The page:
Can the world have only one globally dominant currency at one point in time, or can there be more than one? – is the main theme examined in How Global Currencies Work. The authors provide a reassessment of the ‘traditional view’ in which a single leading currency invariably dominates at any point in time. They argue that several globally important national currencies can coexist, and they can play consequential roles in the world economy at the same point in time.


Why are the questions tackled by the book so critical? A single global currency gives an unparalleled privilege to the issuing power – the benefits of issuing the world’s reserve currency. The single most important question today is whether the global monetary supremacy of the dollar can remain unchallenged in the future, and whether it is expectable that other currencies such as the euro or the renminbi will replace it in this role. Can multiple international currencies play consequential international roles simultaneously in the global world economy?

‘The authors provide an extensive analysis of history of global currencies, and answer these questions based on their monetary history, making their case concerning the present implications’ said Dániel Palotai, Executive Director of the Central Bank of Hungary (MNB) in his presentation of How Global Currencies Work at the book launch held in the House of Wisdom. The presentation was followed by a roundtable discussion, in which Dr. György Szapáry, Chief Advisor of the President of MNB and Kristóf Lehmann, Head of Department of MNB discussed the main conclusions of the book.

The authors Barry Eichengreen, Arnaud Mehl and Livia Chitu look at the origin of foreign exchange reserves, tracing back the evolution of the widespread foreign-exchange reserves accumulation by national central banks to the 19th century. In the earlier period the first financial markets were concentrated around a few cities and banking houses. These trusted and well-informed banking houses were able to discount and pay bills of exchange at any location, while at the same time these bills of exchange provided an investment opportunity on the secondary market.

As regards the history of the dollar the authors recall that by 1870 the economic power of United States of America had already outweighed that of Great-Britain. The world’s largest economy gradually evolved into the largest country by foreign trade as well. Yet for a long time the dollar failed to rise to a significant international role – the foreign trade of the United States was conducted through London in the British pound sterling.

World War I, the period when American traders had no choice but to seek funding from their homeland banks, had a favourable effect on the international status of the dollar. By this time the Federal Reserve System had been created and actively worked towards and strongly supported foreign exchange markets. The authors demonstrate that already by the mid-1920s the dollar had challenged sterling as a reserve currency.

The foundations of the international monetary system were laid down at the Genoa Conference. Among the propositions formulated at the conference was the need for the independence of central banks from governments and for the return of central banks to the gold standard. Due to the fact that around 40 percent of the world’s monetary gold reserves was held by the United States, New York became one of the central deposits, with London remaining the other as a matter of tradition. Thus the period saw the coexistence of dollar and sterling as two equally dominant currencies.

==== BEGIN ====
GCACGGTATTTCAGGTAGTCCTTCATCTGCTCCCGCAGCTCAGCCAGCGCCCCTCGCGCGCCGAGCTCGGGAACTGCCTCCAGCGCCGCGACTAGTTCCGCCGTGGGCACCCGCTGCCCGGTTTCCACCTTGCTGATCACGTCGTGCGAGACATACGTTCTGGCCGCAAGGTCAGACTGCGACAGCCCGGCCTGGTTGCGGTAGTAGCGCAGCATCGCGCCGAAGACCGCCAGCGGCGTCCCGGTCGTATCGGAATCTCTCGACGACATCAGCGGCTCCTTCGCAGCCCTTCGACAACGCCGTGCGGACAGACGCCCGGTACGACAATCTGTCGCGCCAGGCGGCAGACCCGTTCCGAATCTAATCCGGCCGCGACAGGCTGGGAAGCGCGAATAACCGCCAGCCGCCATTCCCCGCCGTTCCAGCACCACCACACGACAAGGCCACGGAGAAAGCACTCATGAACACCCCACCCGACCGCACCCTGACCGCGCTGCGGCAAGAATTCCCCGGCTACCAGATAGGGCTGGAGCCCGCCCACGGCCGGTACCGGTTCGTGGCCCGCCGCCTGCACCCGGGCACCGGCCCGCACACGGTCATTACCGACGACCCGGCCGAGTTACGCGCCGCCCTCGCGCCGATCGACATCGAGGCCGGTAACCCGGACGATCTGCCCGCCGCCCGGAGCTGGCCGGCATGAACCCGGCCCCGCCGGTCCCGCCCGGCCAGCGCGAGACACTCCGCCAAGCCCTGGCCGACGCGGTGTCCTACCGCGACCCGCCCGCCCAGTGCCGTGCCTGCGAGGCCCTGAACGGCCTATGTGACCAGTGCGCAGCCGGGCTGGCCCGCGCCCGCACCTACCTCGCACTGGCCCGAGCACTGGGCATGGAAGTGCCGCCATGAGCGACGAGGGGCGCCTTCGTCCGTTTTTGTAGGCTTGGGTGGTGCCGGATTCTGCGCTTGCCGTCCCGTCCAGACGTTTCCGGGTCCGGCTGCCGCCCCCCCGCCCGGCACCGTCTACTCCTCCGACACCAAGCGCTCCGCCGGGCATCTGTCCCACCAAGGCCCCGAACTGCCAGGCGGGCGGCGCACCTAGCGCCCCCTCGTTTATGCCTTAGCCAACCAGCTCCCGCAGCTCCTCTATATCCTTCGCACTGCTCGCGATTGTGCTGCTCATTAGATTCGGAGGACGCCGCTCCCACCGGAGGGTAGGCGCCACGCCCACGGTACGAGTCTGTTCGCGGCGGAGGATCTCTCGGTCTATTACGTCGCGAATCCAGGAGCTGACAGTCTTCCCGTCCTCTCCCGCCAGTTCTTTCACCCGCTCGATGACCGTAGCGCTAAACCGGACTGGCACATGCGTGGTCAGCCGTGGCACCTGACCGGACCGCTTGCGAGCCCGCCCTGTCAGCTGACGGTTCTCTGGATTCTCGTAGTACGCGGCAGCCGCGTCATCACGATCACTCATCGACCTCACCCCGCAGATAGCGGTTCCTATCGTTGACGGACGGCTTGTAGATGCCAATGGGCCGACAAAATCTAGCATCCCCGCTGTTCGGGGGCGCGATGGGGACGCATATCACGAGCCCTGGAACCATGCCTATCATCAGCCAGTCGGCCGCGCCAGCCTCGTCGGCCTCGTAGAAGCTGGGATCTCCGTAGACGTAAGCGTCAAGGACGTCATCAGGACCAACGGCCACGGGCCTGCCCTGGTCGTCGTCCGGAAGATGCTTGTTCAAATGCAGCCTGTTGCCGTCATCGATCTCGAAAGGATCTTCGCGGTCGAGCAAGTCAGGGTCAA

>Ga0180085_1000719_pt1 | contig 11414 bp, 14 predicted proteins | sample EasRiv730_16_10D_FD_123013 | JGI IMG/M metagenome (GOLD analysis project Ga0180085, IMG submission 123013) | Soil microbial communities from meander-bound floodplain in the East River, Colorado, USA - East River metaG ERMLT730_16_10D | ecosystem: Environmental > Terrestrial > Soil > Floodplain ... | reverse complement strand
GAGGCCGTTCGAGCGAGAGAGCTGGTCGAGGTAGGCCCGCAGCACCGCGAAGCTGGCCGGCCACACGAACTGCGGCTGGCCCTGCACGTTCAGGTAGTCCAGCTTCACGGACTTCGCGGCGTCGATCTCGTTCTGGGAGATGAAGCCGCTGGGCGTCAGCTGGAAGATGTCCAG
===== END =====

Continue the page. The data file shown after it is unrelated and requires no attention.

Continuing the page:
By the second half of the 20th century the monetary system of the world was characterised by the dominance of the dollar. This period saw rapid changes in the monetary technology, monetary regulation and financial policies. The authors discuss in detail the shrinking of the role of the sterling and examine the rise and fall of the yen. Their analysis of the history of the euro reminds the reader that the main motivation for the creation of the euro as a currency was the need for the deepening of a single European market, improving the transparency of the prices, reducing the transaction costs, and removing the volatility in national currencies.

In their book the authors dedicate much attention to discovering the possibilities related to the Chinese renminbi. They use that historical wisdom to show that the renminbi’s rapid rise to power is equally possible, just as it happened with the dollar after the outbreak of WWI. They do not exclude the Japanese way either – the possibility that the rapid initial growth could be interrupted by something. They also show the third possibility, which suggests that slowly but surely China is proceeding with the internationalisation of the renminbi. An implicit recommendation of the authors would be a more democratic decision making to ensure the deepening of the renminbi financial markets in order to facilitate a more rapid advancement.

The observations based on the monetary history outlined in the book point to the conclusion that the time may come when several national currencies can simultaneously serve global currency. This, however may have a stabilising and destabilising effect at the same time. On a positive note more currencies may provide liquidity, which may lead to more diversification, and less dependence on one given currency. On the other hand the possibility of a shift entails the risks of an all too swift change. The authors draw the final conclusion that currently no one can tell which of the two scenarios will come true, the answer is in the hands of the decision makers and citizens.


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